Oh man, ever since global warming came on the scene it seems like our apocalyptic scenarios are all rising sea levels and spreading tropical disease. Now NASA has come up with an awesome new way the earth might get destroyed.
In 1859, a geomagnetic storm sparked by a huge solar flare swept over the Earth. Telegraph wires shorted out and set houses on fire. A brilliant aurora was seen in Hawaii—so bright that "people could read newspapers by [its] red and green glow." Scientists predict that in May 2013, the sun's solar cycle will peak at about the same level as in 1859. Get ready for space weather!
Next week, scientists will meet at the Space Weather Enterprise Forum in DC to talk about how to prevent civilization from being destroyed in the next few years by solar storms. The ability to monitor and predict so-called "space weather"—solar flares, interplanetary magnetic fields, etc.—is a relatively new capability. But what scientists have found is sort of unsettling. They predict a marked increase in solar storms over the next few years. According to NASA scientist Richard Fisher: "The sun is waking up from a deep slumber, and in the next few years we expect to see much higher levels of solar activity."
This is bad news for anyone who likes electronic things. As Fisher says, "Our technological society has developed an unprecedented sensitivity to solar storms." That's because today we're so dependent on technology hooked up to satellites, which can be disabled or destroyed by huge waves of charged particles spit out by the sun during a solar storm: GPS, cell phones—even credit card transactions use a satellite. In a worst-case simulation, reported by NPR, a particularly severe solar storm not only took out the majority of commercial satellites, it also charged power lines to the point where transformers blew all over the world, "leaving millions of people in northern latitudes without power."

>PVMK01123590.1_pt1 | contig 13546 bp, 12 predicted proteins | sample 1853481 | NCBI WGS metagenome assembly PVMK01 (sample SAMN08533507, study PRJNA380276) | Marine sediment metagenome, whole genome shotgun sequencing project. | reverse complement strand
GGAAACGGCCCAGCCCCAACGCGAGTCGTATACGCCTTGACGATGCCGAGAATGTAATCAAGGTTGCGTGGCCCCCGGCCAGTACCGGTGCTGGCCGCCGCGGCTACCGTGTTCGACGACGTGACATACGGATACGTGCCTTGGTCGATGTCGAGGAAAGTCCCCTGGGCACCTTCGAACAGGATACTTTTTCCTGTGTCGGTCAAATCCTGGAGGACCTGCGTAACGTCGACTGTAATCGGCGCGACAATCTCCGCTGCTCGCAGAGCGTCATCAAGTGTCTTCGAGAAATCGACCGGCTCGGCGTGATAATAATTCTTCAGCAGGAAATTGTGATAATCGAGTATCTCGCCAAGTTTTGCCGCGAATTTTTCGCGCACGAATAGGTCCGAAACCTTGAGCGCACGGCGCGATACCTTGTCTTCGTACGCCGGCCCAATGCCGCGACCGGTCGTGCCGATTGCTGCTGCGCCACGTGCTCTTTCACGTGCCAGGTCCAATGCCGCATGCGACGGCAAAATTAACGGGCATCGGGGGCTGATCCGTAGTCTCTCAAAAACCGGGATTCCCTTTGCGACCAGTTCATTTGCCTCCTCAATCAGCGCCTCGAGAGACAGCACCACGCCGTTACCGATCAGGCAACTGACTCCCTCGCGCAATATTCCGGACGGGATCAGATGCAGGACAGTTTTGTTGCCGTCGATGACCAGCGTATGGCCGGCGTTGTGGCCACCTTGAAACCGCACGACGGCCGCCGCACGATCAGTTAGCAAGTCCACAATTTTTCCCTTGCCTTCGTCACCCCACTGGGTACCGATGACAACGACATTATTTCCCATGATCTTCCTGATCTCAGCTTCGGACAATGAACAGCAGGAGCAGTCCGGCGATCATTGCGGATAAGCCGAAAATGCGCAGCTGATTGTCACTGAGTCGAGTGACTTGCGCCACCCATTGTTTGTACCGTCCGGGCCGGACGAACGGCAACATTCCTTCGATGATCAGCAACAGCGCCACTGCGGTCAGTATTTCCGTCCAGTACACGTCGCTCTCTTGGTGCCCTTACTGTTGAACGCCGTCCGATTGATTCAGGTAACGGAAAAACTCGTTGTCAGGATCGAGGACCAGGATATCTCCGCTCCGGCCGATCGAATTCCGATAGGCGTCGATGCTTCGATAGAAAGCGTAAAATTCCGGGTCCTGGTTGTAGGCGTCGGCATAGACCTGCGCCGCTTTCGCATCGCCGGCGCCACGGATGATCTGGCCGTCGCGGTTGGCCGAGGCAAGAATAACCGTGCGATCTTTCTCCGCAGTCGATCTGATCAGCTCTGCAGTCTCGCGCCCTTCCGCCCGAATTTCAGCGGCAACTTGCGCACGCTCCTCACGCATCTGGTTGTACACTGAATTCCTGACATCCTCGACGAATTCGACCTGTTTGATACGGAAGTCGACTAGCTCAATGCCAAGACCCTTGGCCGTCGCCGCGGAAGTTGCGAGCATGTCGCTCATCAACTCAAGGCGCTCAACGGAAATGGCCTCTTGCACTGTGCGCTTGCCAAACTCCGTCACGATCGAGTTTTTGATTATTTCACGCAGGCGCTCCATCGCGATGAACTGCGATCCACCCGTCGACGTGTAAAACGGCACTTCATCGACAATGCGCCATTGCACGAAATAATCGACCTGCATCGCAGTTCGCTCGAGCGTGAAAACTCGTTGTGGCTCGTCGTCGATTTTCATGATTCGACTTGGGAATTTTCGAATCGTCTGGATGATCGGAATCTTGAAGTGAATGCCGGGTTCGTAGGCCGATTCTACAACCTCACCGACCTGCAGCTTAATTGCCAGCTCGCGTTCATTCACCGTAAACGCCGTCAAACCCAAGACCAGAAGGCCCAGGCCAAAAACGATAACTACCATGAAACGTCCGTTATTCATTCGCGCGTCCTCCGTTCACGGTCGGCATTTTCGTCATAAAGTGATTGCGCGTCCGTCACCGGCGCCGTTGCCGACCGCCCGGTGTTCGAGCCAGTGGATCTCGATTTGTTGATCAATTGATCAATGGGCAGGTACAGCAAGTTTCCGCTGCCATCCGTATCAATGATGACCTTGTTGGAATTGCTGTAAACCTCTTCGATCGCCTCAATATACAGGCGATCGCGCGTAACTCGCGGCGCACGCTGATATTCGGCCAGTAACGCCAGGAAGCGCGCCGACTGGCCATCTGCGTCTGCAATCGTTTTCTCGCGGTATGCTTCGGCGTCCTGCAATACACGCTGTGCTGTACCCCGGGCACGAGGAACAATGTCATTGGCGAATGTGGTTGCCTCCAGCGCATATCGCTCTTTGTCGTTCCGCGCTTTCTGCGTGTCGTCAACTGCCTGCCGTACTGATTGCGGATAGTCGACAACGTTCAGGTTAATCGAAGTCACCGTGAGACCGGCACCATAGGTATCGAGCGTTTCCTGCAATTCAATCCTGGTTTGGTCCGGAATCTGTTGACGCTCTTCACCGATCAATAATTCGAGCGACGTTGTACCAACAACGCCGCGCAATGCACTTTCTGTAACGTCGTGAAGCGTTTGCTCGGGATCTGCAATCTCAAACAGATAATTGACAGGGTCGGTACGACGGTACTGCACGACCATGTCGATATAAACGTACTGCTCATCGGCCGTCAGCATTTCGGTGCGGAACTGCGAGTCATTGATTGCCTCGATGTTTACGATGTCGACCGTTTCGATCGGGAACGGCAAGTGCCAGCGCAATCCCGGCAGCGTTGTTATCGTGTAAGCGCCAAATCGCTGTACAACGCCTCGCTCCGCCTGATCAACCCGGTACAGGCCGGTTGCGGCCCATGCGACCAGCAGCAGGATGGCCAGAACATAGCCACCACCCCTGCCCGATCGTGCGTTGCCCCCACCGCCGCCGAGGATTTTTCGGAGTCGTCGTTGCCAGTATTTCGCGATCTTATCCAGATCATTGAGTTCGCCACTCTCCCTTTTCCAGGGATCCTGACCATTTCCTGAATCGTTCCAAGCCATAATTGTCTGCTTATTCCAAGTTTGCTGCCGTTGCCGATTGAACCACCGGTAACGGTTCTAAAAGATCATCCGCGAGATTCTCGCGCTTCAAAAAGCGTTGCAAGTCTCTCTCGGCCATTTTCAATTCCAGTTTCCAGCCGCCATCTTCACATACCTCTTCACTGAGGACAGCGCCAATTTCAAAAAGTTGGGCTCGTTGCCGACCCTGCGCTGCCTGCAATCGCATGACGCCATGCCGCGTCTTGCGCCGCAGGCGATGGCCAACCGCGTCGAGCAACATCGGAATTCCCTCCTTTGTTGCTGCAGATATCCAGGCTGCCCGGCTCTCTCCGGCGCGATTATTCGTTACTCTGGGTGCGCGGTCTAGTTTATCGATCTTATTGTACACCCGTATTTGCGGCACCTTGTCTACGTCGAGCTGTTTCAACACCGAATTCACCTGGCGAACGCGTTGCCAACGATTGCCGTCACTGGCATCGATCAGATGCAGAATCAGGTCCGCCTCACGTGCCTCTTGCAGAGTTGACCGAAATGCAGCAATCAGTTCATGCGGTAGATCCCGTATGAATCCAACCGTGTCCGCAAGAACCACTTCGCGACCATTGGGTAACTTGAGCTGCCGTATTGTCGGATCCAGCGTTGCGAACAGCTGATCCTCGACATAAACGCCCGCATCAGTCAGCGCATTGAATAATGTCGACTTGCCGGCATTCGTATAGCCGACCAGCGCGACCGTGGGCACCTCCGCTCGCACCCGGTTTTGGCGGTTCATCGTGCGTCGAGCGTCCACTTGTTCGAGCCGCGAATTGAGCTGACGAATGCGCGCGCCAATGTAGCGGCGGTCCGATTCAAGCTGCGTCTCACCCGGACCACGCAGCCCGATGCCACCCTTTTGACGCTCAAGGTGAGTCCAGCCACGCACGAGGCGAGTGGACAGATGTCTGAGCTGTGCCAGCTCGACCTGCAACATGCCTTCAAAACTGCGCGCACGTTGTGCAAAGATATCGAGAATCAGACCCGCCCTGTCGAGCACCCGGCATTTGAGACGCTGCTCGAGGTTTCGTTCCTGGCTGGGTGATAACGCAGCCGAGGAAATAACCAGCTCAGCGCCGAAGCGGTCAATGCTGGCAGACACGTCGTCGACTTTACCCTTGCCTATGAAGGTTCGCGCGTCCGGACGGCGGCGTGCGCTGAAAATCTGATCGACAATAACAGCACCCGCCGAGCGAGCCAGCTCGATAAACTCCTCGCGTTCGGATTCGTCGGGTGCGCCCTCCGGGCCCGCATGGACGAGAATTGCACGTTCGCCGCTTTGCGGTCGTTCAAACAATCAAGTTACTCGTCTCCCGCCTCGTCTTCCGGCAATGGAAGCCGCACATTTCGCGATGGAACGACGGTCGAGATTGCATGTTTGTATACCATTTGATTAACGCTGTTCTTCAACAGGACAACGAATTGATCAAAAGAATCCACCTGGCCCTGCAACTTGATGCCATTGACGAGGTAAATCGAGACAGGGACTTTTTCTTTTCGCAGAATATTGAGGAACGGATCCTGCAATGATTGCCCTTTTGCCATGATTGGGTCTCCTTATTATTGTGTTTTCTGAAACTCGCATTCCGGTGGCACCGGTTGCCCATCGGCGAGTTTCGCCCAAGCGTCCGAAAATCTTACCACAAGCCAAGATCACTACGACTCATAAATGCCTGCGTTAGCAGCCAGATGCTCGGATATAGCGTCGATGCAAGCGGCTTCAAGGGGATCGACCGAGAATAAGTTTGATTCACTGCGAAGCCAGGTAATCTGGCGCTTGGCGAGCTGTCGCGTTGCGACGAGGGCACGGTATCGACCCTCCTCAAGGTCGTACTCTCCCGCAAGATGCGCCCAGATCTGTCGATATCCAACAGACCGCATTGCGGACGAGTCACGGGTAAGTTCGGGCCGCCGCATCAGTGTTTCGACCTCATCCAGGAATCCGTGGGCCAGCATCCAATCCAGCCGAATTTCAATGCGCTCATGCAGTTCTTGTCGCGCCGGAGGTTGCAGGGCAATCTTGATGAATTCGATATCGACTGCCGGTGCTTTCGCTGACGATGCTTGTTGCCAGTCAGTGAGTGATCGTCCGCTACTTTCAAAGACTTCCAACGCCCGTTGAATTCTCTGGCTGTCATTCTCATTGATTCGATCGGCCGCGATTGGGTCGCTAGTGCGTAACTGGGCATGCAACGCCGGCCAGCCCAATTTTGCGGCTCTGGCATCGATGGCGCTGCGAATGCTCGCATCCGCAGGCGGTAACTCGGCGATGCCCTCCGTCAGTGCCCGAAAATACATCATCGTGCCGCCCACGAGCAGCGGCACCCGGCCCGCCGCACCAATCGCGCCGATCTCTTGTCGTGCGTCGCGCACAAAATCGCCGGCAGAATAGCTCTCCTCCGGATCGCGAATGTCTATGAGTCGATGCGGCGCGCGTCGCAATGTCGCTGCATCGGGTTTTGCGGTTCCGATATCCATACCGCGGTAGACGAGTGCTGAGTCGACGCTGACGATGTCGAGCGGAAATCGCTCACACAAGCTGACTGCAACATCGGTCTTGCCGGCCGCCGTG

Ideally, we could send Bruce Willis into the sun and have him put a nuclear bomb on it. But really the only thing we can do now to deal with sun storms is to predict them and put satellites in "safe" mode, according to NASA. As for all those exploding transformers and power-outages: At least we'll be able to read our newspapers. [NASA]